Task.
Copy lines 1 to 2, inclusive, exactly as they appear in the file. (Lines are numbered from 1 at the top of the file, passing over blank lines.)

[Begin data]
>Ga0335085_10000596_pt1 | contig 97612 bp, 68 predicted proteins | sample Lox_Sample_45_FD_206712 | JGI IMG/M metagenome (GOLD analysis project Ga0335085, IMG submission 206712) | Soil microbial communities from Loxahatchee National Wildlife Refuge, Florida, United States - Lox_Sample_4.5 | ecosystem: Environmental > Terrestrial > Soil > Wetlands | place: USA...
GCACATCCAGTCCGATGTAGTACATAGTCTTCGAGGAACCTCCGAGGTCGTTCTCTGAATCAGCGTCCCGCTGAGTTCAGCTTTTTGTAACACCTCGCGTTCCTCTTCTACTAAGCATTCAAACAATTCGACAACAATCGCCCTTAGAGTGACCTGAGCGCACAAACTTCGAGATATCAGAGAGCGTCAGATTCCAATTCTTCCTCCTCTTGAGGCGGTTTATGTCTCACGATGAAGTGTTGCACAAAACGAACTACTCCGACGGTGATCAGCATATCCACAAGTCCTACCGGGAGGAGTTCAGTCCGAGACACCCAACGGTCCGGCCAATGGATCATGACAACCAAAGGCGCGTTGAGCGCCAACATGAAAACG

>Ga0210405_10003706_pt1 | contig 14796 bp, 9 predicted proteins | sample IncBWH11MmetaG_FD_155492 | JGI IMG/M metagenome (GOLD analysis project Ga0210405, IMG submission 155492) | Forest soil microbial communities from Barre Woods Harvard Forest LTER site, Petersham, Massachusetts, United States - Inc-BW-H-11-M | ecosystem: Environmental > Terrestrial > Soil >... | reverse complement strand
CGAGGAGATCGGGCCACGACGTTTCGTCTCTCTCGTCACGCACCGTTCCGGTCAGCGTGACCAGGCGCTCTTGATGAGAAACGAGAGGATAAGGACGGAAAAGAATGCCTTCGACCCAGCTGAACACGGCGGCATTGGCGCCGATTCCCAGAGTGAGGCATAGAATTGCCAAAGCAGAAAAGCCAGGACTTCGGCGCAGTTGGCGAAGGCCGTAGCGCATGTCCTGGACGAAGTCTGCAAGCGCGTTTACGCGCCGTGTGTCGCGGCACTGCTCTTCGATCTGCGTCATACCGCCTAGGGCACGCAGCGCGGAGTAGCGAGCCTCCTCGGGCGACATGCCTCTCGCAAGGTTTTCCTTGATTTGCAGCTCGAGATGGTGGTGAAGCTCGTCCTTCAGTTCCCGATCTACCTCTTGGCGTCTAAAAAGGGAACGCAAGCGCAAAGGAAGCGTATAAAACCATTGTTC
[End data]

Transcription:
>Ga0335085_10000596_pt1 | contig 97612 bp, 68 predicted proteins | sample Lox_Sample_45_FD_206712 | JGI IMG/M metagenome (GOLD analysis project Ga0335085, IMG submission 206712) | Soil microbial communities from Loxahatchee National Wildlife Refuge, Florida, United States - Lox_Sample_4.5 | ecosystem: Environmental > Terrestrial > Soil > Wetlands | place: USA...
GCACATCCAGTCCGATGTAGTACATAGTCTTCGAGGAACCTCCGAGGTCGTTCTCTGAATCAGCGTCCCGCTGAGTTCAGCTTTTTGTAACACCTCGCGTTCCTCTTCTACTAAGCATTCAAACAATTCGACAACAATCGCCCTTAGAGTGACCTGAGCGCACAAACTTCGAGATATCAGAGAGCGTCAGATTCCAATTCTTCCTCCTCTTGAGGCGGTTTATGTCTCACGATGAAGTGTTGCACAAAACGAACTACTCCGACGGTGATCAGCATATCCACAAGTCCTACCGGGAGGAGTTCAGTCCGAGACACCCAACGGTCCGGCCAATGGATCATGACAACCAAAGGCGCGTTGAGCGCCAACATGAAAACG